Statistical Theory and Methods
Published Online: 15 SEP 2006
Copyright © 2002 John Wiley & Sons, Ltd
Encyclopedia of Environmetrics
How to Cite
Carlin, B. P. 2006. Hierarchical Model. Encyclopedia of Environmetrics. 2.
- Published Online: 15 SEP 2006
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A hierarchical model refers to a statistical model specified in stages, often with the purpose of borrowing strength across the various experimental units. For example, suppose our dataset consists of repeated measurements Yijkl of the toxicity detected in measurement l taken at dump site k in census block group j within census tract i. It might be natural to assume that all the observations from a particular dump site ijk are rather similar, so we might assume , where N denotes the normal distribution. But we might further expect that all the site-specific mean levels θijk within a given block group ij are also similar, and thus postulate a second stage distributional assumption, namely that . Natural third and fourth stages to our model might be and , respectively. This ‘deletion of one subscript’ as we progress up the stages of the hierarchy is typical, and particularly appropriate in many environmental applications.
Estimation and inference for hierarchical models can be performed from either a frequentist or a Bayesian point of view. To clarify the distinction, consider a simple two-stage hierarchy. Here we would have a distributional model f(y|θ) for the observed data y = (y1, …, yn) given a vector of unknown parameters θ = (θ1, …, θk). Denoting the second stage of the model by π(θ|η), the frequentist would then base inference for η on its likelihood function, which is simply the marginal distribution of the data:
The Bayesian on the other hand would specify a third stage distribution h(η|λ) for η, and subsequently base inference on its posterior distribution, obtained by Bayes' rule as
(see Bayesian Methods and Modeling). Either approach obviously depends on an ability to evaluate complex integrals. In the special case where , and (the so-called compound sampling or conditionally independent hierarchical model; see ), it is easy to show that , where mi(yi|η) = ∫ fi (yi|θi)πi(θi|η) dθi. This then reduces the k-dimensional integration in 1 to a product of k one-dimensional integrals. If in addition f and π are chosen as a conjugate pair of distributions (i.e. if p(θi|yi, η) belongs to the same distributional family as π), then mi(yi|η) will be available in closed form, avoiding the integration in 1 altogether.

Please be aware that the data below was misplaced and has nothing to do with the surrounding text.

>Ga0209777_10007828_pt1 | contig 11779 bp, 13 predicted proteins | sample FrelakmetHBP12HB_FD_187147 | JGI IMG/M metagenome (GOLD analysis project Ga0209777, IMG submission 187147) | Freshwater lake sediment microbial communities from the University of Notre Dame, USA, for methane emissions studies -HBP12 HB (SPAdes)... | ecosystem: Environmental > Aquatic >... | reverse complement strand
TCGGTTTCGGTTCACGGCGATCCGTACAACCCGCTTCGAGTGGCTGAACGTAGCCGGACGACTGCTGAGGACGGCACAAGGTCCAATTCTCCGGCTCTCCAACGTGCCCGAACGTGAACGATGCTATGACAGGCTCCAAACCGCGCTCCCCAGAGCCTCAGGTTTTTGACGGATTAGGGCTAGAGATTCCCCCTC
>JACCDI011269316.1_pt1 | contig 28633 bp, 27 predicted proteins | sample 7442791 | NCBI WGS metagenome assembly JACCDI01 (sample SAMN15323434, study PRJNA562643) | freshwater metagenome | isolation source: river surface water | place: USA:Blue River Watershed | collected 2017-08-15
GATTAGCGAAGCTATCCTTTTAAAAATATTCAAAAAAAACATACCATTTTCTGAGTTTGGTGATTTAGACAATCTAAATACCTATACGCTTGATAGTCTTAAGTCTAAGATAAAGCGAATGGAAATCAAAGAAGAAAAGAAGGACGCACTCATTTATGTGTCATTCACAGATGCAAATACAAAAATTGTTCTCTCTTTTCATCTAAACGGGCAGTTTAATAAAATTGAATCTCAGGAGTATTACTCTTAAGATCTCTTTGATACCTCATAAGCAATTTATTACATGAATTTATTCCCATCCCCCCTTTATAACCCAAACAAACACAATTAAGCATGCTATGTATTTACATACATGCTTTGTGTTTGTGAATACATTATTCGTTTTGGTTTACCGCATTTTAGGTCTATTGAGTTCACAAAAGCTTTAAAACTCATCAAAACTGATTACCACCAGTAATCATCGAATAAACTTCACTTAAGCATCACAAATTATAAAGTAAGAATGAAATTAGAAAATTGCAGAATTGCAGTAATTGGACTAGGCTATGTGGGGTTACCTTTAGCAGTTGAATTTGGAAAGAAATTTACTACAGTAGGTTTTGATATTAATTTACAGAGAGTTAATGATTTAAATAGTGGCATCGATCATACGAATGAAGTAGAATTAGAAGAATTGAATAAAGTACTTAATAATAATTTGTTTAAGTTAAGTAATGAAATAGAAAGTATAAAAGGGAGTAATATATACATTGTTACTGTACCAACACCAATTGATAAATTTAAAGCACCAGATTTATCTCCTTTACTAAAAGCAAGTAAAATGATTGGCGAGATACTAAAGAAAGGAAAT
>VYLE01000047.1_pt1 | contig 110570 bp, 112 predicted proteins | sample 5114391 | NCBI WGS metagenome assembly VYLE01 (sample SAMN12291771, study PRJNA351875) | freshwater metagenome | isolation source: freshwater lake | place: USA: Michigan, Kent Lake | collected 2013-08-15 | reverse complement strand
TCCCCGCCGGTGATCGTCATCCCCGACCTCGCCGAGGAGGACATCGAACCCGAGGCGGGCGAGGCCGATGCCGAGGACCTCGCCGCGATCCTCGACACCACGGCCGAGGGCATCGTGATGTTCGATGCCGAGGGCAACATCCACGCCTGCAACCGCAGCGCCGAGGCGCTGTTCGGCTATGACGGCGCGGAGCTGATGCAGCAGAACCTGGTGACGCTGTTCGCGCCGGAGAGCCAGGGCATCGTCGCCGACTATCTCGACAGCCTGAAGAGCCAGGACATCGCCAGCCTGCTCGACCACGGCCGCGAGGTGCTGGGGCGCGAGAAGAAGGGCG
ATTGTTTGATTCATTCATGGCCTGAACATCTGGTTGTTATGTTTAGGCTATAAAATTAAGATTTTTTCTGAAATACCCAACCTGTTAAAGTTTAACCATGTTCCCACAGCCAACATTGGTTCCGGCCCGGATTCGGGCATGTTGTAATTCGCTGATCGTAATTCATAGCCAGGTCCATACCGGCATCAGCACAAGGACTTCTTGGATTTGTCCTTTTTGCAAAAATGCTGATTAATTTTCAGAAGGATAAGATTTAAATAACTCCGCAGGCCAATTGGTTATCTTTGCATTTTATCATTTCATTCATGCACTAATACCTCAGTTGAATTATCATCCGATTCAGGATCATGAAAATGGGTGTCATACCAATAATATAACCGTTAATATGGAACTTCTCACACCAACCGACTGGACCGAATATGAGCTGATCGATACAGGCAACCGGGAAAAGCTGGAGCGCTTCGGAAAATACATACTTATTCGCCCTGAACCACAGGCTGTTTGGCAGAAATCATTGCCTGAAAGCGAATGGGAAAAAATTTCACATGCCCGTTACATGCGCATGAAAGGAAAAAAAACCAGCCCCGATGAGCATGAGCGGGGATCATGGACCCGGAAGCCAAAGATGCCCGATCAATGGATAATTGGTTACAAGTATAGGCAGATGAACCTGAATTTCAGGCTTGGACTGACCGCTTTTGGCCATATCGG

While such model simplifications were once critical to fitting hierarchical models, modern computational techniques have ameliorated this need to a great extent. For instance, likelihoods of the form 1 may be maximized using the EM algorithm  and its variants. Posterior distributions of the form 2 may be estimated using modern Markov chain Monte Carlo (MCMC) techniques, such as the Gibbs sampler  and the Metropolis–Hastings algorithm . MCMC methods are especially useful in hierarchical Bayesian modeling since they remain powerful even for models having a large number of stages. For example, if λ were unknown in 2 above, than we would simply add another stage to the model with corresponding distribution g(λ|μ), and extend our MCMC algorithm accordingly. Carlin and Louis  provide an overview of computational approaches to hierarchical modeling, as well as a review of several modern software packages for fitting hierarchical models. These include SAS Proc MIXED and the BUGS package (http://www.mrcbsu.cam.ac.uk/bugs/); see also the packages described in  and .
This work was supported in part by National Institute of Allergy and Infectious Diseases (NIAID) Grant R01-AI41966 and by National Institute of Environmental Health Sciences (NIEHS) Grant 1-R01-ES07750.
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